sensual love, we are committed to practicing chastity and to helping others
protect themselves. We are aware that loneliness and suffering cannot be
alleviated through a sexual relationship, but through practicing loving
kindness, compassion, joy and inclusiveness. We know that a sexual
relationship will destroy our monastic life, will prevent us from realizing our
ideal of serving living beings, and will harm others. We will learn
appropriate ways to take care of our sexual energy. We are determined not to
suppress or mistreat our body, or look upon our body as only an instrument,
but will learn to handle our body with compassion and respect. We will look
deeply into the Four Nutriments in order to preserve and channel our vital
energies (sexual, breath, spirit) for the realization of our bodhisattva ideal.

Guided Meditation on the Body

Guided Meditation on the Body

Throughout this meditation, let’s focus our attention on the body.

As we watch the breath moving in and out, we recognize that the breath inhabits the body. We see our chest moving in and out; we feel the breath filling our lungs and spreading throughout the body.
We feel ourselves sitting on the cushion, we are aware of our surroundings: the sounds, the temperature, the environment…

When in the observation of the body, we can breathe in our awareness of the body, recognizing the tensions and anxieties that we hold in our bodies; and when we breathe out, we relax the body, releasing all the tensions and anxieties in our bodies.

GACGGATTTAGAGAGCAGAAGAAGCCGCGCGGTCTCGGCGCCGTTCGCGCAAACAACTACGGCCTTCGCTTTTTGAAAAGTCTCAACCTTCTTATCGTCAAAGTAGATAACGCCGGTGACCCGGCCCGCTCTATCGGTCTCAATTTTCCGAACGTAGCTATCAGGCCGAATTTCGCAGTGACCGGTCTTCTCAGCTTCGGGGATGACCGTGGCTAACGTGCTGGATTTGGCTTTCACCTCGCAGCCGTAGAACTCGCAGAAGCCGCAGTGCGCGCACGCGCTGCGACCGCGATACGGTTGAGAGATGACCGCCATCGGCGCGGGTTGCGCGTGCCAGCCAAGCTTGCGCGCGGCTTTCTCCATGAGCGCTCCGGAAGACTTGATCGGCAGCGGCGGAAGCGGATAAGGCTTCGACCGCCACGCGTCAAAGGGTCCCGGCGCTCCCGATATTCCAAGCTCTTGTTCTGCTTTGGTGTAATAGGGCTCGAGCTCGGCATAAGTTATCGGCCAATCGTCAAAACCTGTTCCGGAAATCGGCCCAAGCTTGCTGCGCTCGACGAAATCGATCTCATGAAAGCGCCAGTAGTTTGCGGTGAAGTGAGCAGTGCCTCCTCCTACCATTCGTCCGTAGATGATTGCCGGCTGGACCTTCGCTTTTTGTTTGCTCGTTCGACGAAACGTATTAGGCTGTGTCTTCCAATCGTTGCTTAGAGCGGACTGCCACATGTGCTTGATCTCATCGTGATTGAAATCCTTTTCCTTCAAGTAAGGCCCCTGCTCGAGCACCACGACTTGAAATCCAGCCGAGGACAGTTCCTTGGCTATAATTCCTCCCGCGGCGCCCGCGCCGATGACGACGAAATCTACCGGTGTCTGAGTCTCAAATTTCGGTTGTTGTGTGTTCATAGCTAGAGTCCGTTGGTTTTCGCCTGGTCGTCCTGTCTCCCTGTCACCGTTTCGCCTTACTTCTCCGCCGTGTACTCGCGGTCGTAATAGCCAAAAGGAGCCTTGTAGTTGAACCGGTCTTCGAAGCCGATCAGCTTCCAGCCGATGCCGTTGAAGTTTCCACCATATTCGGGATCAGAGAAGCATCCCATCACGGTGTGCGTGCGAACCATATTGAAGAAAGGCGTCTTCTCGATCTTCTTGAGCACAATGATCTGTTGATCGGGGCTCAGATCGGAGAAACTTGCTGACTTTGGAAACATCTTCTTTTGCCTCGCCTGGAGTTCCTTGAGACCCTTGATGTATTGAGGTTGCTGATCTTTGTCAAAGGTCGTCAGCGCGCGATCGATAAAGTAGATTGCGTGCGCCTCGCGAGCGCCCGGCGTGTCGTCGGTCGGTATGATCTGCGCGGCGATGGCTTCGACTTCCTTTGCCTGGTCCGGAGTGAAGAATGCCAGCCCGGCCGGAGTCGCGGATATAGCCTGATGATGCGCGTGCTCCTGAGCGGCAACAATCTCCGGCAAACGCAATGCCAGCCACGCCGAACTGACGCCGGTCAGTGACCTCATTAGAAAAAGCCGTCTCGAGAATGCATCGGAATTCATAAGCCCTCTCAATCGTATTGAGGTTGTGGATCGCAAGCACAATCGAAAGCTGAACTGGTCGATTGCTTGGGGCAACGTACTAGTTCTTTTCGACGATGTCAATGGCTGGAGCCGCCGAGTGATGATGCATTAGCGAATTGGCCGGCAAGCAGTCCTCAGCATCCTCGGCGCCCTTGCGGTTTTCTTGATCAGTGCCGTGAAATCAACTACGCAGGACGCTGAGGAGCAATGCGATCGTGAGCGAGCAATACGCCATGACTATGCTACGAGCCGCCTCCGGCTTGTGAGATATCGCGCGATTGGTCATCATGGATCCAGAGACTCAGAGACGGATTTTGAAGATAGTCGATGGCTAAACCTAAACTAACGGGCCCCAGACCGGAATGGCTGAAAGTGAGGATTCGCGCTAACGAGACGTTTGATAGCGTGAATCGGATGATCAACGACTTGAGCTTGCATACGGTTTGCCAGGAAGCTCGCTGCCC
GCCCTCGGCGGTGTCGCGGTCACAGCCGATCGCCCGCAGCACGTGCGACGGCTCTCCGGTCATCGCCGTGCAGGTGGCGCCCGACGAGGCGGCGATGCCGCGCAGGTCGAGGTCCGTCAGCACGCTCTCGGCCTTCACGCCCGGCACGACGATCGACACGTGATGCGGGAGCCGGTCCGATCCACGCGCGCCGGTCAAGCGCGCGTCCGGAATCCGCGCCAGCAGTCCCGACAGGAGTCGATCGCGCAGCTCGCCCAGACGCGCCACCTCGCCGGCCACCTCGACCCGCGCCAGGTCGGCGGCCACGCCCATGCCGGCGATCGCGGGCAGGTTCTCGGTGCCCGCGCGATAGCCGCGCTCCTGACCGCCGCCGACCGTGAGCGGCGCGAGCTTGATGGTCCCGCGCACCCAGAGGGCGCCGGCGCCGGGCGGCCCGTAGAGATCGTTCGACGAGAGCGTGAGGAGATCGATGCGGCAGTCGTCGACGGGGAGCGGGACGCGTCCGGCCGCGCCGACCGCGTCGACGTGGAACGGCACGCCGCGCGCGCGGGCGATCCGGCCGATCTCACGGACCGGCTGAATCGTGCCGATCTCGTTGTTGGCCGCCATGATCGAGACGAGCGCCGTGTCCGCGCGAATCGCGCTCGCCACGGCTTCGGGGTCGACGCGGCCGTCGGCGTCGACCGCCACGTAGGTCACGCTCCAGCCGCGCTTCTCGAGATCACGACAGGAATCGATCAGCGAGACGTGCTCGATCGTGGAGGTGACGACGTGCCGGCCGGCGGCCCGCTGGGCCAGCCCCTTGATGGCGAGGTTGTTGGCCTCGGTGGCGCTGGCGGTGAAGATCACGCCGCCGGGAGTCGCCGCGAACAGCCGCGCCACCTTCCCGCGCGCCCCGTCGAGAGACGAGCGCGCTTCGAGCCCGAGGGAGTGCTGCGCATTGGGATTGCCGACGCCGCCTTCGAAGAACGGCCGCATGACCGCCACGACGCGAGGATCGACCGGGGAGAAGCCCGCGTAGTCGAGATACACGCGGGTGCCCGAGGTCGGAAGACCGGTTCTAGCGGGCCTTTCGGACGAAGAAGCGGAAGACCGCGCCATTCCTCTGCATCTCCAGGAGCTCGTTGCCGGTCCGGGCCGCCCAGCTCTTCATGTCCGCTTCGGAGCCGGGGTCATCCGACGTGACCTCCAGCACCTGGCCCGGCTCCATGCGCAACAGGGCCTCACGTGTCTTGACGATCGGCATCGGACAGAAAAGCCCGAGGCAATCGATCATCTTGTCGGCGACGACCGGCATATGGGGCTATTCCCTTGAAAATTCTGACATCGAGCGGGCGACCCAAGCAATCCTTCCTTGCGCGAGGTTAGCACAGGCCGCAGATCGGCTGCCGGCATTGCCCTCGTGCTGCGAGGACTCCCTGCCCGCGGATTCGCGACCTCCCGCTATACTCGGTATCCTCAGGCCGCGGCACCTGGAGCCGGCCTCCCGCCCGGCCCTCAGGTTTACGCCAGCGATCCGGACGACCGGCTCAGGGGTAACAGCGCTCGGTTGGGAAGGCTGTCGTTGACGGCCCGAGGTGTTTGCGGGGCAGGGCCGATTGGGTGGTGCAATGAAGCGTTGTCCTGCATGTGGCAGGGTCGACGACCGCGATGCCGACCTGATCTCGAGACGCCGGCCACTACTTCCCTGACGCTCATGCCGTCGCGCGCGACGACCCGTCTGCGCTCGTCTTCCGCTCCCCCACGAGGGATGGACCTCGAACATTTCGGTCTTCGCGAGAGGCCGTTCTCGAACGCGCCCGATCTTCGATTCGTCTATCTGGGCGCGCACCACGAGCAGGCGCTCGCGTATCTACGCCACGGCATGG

(more…)

Breathe, You Are Alive

Sutra on the Full Awareness of Breathing

Section One
I heard these words of the Buddha one time when he was staying in Savatthi in the Eastern Park, with many well-known and accomplished disciples, including Sariputta, Mahamoggallana, Mahakasapa, Mahakaccayana, Mahakotthita, Mahacunda, Anuruddha, Revata, and Ananda. The senior bhikkhus in the community were diligently instructing bhikkhus who were new to the practice – some instructing ten students, some twenty, some thirty, some forty; and in this way the bhikkhus new to the practice gradually mad great progress.
That night the moon was full, and the Pavarana Ceremony was held to mark the end of the rainy-season retreat. Lord Buddha, the Awakened One, was sitting in the open air, and his disciples were gathered around him. After looking over the assembly, he began to speak:
“O, bhikkhus, I am pleased to observe the fruit you have attained in your practice. Yet I know you can make even more progress. What you have not yet attained, you can attain. What you have not yet realized, you can realize perfectly. [To encourage your efforts,] I will stay here until the next full moon day.”
When they heard that the Lord Buddha was going to stay at Savatthi for another month, bhikkhus throughout the country began traveling there to study with him. The senior bhikkhus continued teaching the bhikkhus new to the practice even more ardently. Some were instructing ten bhikkhus, some twenty, some thirty, some forty. With this help, the newer bhikkhus were able, little by little, to continue their progress in understanding.
When the next full moon day arrived, the Buddha, seated under the open sky, looked over the assembly of bhikkhus and began to speak: